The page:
European history has also played a large part in the rule formation. When the Cold War ended in 1991, a surge of Eastern Bloc countries wanted to join. By 2004, a semi-final round was added, with a second round of semis added in 2008. Except for France, Germany, Italy, Spain and the UK (also known as the Big Five) — plus the host country — nations must win a top 10 spot in the semis to compete on the big night.

Even though “Euro” is in the title, the contest isn’t tied to the continent or the European Union, but rather members of the EBU. Western Asian countries like Israel and Armenia have participated, and in 1980, the first African country, Morocco, joined for the first and only time. Australia became the first country to compete from Oceania in 2015 because its Special Broadcasting Service (SBS) is a member of the EBU and now has a guaranteed spot through 2023.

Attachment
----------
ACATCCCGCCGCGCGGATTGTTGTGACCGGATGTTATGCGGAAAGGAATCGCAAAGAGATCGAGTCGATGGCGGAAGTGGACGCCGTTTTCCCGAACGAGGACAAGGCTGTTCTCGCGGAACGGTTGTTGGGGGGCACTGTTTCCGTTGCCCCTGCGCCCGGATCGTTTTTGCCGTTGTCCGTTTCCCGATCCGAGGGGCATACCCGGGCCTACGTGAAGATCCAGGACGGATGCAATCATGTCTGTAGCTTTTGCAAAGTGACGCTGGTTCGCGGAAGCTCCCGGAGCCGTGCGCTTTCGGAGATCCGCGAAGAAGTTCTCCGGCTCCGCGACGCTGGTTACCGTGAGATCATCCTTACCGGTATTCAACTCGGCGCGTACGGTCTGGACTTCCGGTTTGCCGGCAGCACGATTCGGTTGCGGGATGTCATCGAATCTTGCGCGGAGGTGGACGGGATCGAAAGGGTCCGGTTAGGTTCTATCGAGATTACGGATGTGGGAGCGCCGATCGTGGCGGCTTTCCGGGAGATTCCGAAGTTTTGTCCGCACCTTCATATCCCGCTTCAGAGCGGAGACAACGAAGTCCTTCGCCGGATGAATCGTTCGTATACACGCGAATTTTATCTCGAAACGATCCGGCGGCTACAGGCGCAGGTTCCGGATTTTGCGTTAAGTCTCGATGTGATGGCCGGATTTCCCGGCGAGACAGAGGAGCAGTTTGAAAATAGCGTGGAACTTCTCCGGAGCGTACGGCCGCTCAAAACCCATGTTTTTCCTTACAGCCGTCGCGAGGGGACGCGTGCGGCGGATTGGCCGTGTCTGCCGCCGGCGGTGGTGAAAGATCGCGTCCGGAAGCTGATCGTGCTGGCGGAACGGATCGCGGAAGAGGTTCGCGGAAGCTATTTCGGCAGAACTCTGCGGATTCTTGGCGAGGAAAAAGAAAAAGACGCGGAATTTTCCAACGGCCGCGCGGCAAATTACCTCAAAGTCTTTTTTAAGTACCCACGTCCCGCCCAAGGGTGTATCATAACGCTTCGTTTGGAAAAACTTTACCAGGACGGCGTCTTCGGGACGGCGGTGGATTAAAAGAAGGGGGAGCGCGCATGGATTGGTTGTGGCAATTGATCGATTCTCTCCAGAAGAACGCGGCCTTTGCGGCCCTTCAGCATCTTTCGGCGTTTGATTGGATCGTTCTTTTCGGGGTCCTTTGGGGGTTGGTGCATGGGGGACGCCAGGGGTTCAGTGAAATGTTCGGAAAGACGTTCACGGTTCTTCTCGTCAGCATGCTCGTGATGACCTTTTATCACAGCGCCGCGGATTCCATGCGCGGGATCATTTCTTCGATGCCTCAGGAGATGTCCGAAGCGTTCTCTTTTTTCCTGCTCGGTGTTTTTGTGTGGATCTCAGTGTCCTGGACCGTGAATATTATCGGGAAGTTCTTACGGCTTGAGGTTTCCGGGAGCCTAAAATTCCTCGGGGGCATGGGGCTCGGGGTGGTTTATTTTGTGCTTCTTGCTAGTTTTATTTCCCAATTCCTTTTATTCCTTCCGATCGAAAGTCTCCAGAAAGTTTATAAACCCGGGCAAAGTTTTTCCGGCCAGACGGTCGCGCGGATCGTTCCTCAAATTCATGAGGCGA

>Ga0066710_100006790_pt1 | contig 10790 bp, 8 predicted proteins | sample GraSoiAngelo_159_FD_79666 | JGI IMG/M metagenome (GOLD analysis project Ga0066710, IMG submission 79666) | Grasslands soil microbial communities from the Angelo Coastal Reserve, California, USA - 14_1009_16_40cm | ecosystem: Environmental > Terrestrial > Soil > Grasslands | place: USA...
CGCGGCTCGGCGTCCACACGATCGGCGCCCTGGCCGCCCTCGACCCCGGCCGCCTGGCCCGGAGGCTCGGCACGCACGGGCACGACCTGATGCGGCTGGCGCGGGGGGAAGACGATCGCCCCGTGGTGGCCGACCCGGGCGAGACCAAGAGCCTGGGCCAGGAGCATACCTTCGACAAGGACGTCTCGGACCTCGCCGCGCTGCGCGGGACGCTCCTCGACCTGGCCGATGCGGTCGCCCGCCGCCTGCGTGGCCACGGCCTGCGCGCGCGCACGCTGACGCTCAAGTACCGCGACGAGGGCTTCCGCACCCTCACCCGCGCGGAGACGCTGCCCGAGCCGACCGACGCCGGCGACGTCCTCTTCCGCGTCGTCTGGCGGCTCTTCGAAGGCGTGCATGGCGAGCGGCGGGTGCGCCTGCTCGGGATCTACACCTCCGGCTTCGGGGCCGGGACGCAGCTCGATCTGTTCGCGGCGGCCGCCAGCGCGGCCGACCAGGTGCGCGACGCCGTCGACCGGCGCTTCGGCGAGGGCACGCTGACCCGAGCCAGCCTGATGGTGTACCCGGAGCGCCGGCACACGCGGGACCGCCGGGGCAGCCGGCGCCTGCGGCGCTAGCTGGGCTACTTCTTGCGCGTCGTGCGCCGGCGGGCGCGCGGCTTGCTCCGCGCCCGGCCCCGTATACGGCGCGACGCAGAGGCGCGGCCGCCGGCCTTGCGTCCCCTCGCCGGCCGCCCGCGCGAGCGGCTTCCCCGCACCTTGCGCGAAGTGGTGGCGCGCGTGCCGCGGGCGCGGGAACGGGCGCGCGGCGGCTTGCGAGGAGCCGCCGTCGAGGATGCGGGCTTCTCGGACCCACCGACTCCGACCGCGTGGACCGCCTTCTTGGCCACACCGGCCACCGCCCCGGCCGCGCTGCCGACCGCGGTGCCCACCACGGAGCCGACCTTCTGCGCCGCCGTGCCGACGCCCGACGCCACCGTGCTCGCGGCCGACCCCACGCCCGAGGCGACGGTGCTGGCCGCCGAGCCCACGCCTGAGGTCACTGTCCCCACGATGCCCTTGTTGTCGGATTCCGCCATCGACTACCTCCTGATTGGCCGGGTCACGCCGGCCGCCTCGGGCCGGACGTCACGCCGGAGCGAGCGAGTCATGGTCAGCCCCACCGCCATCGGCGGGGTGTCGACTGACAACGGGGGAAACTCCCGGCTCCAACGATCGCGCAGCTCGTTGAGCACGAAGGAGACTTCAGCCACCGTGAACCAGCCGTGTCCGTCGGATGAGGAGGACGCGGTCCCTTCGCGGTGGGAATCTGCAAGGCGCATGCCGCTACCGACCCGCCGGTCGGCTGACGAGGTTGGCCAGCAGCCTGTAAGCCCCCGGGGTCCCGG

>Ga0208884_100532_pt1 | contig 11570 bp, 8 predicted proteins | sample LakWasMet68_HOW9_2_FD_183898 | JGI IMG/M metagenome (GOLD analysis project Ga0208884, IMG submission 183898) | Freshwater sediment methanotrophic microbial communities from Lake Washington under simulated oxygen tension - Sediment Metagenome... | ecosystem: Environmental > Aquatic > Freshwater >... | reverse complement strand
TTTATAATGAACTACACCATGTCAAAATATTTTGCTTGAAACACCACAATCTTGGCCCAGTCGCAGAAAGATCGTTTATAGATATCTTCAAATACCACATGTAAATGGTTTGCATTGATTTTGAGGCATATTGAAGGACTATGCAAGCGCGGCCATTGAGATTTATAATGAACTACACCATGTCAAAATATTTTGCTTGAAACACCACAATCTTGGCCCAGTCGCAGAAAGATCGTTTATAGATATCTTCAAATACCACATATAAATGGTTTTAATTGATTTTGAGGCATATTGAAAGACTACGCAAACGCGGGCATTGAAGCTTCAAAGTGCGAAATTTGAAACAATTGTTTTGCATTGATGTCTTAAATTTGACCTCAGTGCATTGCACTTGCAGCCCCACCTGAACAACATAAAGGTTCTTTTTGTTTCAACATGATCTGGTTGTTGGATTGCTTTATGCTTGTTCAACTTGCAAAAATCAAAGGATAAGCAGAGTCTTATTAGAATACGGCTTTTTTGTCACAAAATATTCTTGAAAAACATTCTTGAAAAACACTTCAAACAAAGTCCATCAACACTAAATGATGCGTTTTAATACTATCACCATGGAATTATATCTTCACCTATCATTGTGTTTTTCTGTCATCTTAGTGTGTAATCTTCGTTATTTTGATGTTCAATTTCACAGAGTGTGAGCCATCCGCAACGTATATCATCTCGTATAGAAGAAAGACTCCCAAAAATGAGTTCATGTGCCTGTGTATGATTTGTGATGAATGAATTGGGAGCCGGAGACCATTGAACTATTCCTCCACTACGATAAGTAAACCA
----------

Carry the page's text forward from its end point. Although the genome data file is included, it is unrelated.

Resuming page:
An international fandom

Photo: Netflix

Until the COVID-19 pandemic canceled the 2020 competition, the Eurovision Song Contest had been a constant in Europe — and all the EBU nations competing — since 1956. It weathered the Cold War, the Berlin Wall’s construction in 1961 and fall in 1989, the formation of the European Union in 1992, and the start of Brexit in 2017. After all, no matter what its member nations were dealing with, much like the Olympic Games every four years, the Eurovision Song Contest provides an annual reprieve.